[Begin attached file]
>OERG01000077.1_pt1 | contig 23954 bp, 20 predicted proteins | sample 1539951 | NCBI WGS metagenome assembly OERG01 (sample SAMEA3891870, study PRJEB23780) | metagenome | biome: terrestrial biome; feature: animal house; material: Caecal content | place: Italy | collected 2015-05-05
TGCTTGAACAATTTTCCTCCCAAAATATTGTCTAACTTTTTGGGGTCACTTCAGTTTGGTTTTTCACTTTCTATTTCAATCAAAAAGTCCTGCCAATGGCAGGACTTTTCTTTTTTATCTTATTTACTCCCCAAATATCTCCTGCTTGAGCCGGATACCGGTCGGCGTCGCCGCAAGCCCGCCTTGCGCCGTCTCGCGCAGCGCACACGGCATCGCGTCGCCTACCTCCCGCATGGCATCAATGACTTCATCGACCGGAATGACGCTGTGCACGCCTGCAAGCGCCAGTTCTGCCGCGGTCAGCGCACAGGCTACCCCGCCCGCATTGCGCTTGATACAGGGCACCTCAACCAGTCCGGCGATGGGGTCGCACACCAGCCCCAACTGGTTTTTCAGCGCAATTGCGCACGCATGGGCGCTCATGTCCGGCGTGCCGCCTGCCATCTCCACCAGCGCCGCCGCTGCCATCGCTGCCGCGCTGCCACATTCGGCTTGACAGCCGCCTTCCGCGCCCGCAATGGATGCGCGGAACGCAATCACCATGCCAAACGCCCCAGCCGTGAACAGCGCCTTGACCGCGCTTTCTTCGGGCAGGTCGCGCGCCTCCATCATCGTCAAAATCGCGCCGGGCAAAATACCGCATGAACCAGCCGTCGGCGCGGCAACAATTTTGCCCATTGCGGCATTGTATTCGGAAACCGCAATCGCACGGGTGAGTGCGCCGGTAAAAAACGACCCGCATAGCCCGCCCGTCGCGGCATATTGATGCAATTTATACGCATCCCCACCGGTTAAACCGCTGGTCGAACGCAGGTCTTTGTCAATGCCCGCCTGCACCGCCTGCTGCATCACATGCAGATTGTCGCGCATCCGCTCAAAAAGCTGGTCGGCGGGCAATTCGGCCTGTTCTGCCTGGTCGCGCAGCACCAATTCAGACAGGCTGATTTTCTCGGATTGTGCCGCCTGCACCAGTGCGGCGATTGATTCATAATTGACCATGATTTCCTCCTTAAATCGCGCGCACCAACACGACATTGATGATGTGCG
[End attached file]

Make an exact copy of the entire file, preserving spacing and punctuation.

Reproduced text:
>OERG01000077.1_pt1 | contig 23954 bp, 20 predicted proteins | sample 1539951 | NCBI WGS metagenome assembly OERG01 (sample SAMEA3891870, study PRJEB23780) | metagenome | biome: terrestrial biome; feature: animal house; material: Caecal content | place: Italy | collected 2015-05-05
TGCTTGAACAATTTTCCTCCCAAAATATTGTCTAACTTTTTGGGGTCACTTCAGTTTGGTTTTTCACTTTCTATTTCAATCAAAAAGTCCTGCCAATGGCAGGACTTTTCTTTTTTATCTTATTTACTCCCCAAATATCTCCTGCTTGAGCCGGATACCGGTCGGCGTCGCCGCAAGCCCGCCTTGCGCCGTCTCGCGCAGCGCACACGGCATCGCGTCGCCTACCTCCCGCATGGCATCAATGACTTCATCGACCGGAATGACGCTGTGCACGCCTGCAAGCGCCAGTTCTGCCGCGGTCAGCGCACAGGCTACCCCGCCCGCATTGCGCTTGATACAGGGCACCTCAACCAGTCCGGCGATGGGGTCGCACACCAGCCCCAACTGGTTTTTCAGCGCAATTGCGCACGCATGGGCGCTCATGTCCGGCGTGCCGCCTGCCATCTCCACCAGCGCCGCCGCTGCCATCGCTGCCGCGCTGCCACATTCGGCTTGACAGCCGCCTTCCGCGCCCGCAATGGATGCGCGGAACGCAATCACCATGCCAAACGCCCCAGCCGTGAACAGCGCCTTGACCGCGCTTTCTTCGGGCAGGTCGCGCGCCTCCATCATCGTCAAAATCGCGCCGGGCAAAATACCGCATGAACCAGCCGTCGGCGCGGCAACAATTTTGCCCATTGCGGCATTGTATTCGGAAACCGCAATCGCACGGGTGAGTGCGCCGGTAAAAAACGACCCGCATAGCCCGCCCGTCGCGGCATATTGATGCAATTTATACGCATCCCCACCGGTTAAACCGCTGGTCGAACGCAGGTCTTTGTCAATGCCCGCCTGCACCGCCTGCTGCATCACATGCAGATTGTCGCGCATCCGCTCAAAAAGCTGGTCGGCGGGCAATTCGGCCTGTTCTGCCTGGTCGCGCAGCACCAATTCAGACAGGCTGATTTTCTCGGATTGTGCCGCCTGCACCAGTGCGGCGATTGATTCATAATTGACCATGATTTCCTCCTTAAATCGCGCGCACCAACACGACATTGATGATGTGCG